Visiting hours were soon, and if I wanted to see my parents, I had to finish my dinner. I truly didn't have an out. If I didn't eat what was on my tray, I knew my doctor would order a nasogastric tube. If I refused that, he would get a court order to have one placed. So ever reluctantly, I picked up my fork and started eating.
If family dysfunction caused an eating disorder, then recovery could only proceed after the family dysfunction was resolved. But that wasn't the case. Improvement in eating disorder symptoms was what caused family functioning to improve.
A lot of the media coverage of the story has said that Photoshopped images "promote anorexia." I'm not entirely sure I understand what that means. I think I know what they're getting at--that looking at these images make you more likely to develop anorexia--but there's no actual evidence that this is true.
A growing body of research is finding that people with eating disorders have difficulties in figuring out what other people are feeling. It's not that they don't care, or that they can't put themselves into other people's shoes. It's that they just can't figure it out.
Treating anorexia with solely behavioral approaches isn't likely to help what the authors believe is a metabolic disorder. You can't treat diabetes that way, the authors argue, and you can't treat anorexia that way.
Doing something for reasons of health seems to make it above reproach. Coworkers or relatives might call you out if they think you're doing something extreme for vanity reasons. But health? And with doctor's orders? It's like a Get Out of Jail free card!
Our society doesn't understand eating disorders. They're seen as an uber-extreme diet of control freak teen girls, a phase that people will grow out of, a desire to look like models and celebrities, a choice, a teen trying to find freedom from her (and it's always a "she") from her over-controlling family, an expression of vanity.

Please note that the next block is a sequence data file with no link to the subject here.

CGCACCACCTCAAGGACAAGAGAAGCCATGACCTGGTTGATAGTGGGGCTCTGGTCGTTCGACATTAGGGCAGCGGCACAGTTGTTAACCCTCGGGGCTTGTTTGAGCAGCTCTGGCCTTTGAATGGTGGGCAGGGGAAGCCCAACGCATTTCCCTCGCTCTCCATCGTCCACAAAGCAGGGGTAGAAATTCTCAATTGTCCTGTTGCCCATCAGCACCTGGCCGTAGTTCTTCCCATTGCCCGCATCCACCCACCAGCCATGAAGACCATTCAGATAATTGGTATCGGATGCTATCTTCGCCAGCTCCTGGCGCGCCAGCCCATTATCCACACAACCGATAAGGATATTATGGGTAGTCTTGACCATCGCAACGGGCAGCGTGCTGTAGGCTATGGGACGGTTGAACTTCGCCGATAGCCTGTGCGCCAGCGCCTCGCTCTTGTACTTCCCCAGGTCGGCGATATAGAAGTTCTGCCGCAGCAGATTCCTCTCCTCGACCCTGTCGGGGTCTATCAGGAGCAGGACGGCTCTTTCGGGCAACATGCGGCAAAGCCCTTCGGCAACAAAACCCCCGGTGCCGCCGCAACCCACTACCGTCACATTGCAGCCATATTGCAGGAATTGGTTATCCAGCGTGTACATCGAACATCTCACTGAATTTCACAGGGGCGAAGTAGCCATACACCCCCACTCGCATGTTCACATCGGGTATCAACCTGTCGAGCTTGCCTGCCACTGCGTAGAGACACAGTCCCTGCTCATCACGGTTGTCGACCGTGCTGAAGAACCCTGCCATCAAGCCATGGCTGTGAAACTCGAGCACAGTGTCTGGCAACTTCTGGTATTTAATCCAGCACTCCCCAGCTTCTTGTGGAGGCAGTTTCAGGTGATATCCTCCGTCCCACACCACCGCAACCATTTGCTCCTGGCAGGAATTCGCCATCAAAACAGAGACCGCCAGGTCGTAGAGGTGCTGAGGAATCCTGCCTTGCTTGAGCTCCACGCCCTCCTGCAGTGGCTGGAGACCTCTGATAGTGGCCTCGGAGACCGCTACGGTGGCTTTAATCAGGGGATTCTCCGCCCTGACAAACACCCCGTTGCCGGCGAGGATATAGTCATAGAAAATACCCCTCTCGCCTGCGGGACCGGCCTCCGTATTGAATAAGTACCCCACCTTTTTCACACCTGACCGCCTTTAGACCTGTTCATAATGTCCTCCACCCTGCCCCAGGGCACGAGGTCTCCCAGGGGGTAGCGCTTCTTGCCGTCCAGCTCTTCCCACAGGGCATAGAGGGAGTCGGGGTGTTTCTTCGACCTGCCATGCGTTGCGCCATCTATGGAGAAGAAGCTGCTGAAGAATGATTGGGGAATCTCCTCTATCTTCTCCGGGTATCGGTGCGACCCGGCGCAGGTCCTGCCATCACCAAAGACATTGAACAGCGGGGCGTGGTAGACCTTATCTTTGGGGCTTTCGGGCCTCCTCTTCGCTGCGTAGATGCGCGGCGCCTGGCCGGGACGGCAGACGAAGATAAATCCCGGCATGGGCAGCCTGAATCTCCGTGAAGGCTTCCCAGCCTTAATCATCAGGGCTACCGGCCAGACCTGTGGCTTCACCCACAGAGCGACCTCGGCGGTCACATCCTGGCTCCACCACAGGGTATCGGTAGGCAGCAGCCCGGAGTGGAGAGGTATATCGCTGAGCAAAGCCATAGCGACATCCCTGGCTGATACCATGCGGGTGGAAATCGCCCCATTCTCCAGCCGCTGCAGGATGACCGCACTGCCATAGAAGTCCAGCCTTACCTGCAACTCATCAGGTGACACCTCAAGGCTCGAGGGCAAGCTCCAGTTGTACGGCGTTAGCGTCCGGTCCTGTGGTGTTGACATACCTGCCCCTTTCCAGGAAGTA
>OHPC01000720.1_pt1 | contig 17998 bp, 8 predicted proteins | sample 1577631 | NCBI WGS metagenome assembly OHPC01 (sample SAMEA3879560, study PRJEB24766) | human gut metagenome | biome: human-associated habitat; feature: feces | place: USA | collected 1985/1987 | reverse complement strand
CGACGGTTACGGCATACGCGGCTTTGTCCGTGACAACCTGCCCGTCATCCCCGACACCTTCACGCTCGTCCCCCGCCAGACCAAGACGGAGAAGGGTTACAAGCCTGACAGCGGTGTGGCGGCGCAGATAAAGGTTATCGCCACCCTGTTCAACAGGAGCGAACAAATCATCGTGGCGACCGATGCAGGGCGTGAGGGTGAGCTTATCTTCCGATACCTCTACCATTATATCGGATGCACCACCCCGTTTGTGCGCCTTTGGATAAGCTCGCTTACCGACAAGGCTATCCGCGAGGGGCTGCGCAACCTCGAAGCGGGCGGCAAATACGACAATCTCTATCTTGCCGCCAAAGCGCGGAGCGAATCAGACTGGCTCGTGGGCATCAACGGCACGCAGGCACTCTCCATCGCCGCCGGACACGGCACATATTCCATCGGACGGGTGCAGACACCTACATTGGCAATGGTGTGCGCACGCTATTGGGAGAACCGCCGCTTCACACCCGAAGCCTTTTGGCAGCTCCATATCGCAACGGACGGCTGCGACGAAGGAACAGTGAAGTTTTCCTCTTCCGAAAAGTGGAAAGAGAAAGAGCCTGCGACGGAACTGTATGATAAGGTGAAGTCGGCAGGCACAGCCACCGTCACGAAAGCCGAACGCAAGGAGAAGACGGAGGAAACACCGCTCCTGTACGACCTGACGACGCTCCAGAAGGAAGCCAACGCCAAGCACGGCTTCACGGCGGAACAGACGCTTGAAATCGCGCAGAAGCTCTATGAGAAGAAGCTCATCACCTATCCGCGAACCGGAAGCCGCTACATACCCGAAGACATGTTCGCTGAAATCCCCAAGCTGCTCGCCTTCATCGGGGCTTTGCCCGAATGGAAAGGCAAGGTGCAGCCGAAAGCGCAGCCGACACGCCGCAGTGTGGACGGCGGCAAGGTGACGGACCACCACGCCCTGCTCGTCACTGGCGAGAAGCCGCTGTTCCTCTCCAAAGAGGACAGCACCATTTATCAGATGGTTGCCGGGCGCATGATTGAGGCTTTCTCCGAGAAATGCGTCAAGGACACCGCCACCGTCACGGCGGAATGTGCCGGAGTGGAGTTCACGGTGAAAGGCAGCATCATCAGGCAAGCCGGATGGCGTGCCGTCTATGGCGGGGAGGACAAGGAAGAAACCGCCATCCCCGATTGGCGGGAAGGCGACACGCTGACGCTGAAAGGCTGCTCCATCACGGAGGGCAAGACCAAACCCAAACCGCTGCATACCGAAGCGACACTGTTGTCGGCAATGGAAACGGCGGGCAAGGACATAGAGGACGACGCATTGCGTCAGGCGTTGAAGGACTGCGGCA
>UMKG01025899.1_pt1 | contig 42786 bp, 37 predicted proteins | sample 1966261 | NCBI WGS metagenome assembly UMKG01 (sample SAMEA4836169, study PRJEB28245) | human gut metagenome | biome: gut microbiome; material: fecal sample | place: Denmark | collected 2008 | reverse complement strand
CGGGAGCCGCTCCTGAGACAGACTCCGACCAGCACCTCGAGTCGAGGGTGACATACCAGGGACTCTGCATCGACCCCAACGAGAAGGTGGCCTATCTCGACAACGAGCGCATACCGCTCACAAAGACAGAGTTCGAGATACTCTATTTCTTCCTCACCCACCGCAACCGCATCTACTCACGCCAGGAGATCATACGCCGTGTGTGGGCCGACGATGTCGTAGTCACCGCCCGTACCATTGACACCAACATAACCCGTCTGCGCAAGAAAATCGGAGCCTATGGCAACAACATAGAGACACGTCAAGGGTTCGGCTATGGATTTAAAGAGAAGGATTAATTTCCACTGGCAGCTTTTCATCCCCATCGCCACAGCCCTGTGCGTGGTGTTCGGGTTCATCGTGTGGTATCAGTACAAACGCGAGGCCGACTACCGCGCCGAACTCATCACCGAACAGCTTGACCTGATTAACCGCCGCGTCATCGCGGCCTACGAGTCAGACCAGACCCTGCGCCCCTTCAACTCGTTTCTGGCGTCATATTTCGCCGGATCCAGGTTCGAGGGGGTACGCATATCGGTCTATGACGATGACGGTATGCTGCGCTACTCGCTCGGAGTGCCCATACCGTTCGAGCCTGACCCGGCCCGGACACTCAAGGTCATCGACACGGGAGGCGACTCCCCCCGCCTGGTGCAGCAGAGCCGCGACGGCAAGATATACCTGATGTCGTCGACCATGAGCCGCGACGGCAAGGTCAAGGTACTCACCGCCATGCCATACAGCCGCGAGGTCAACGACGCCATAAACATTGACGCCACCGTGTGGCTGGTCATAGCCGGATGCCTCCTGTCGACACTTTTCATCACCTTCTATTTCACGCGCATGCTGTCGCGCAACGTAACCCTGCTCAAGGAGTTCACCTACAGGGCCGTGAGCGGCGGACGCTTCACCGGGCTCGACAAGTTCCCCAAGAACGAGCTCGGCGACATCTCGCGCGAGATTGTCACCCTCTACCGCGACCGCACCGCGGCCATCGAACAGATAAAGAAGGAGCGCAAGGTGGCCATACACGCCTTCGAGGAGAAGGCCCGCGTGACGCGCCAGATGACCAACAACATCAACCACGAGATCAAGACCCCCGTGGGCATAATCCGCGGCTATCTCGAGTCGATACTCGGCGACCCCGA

Although saying an eating disorder is "about control" seems like a massive oversimplification, many people with eating disorders do struggle with finding control. Enter magical thinking. A study published last month showed that people with eating disorders have a decreased tolerance of uncertainty. And this intolerance of uncertainty can directly lead to magical thinking.
Adults with eating disorders also have options--cognitive behavioral therapy, dialectical behavioral therapy, and interpersonal psychotherapy have all been shown to be effective for bulimia nervosa and binge eating disorder. But the high drop out rates have prevented researchers from identifying empirically sound treatments for adults with anorexia.
If weight isn't the sole arbiter of the seriousness of an eating disorder, then it can't also be the benchmark of recovery. Weight restoration (if necessary) and normalization of eating habits are just the first step in eating disorder recovery. Only with nutritional rehabilitation can you begin to address other psychological issues like anxiety, depression, and trauma.
When I was first diagnosed with anorexia over a decade ago, no one told me about biology. No one told me about serotonin and anxiety and how starvation affects brain chemistry. Instead, I was peppered with questions about my intrusive mother, society's beauty ideals, and what I needed to choose recovery.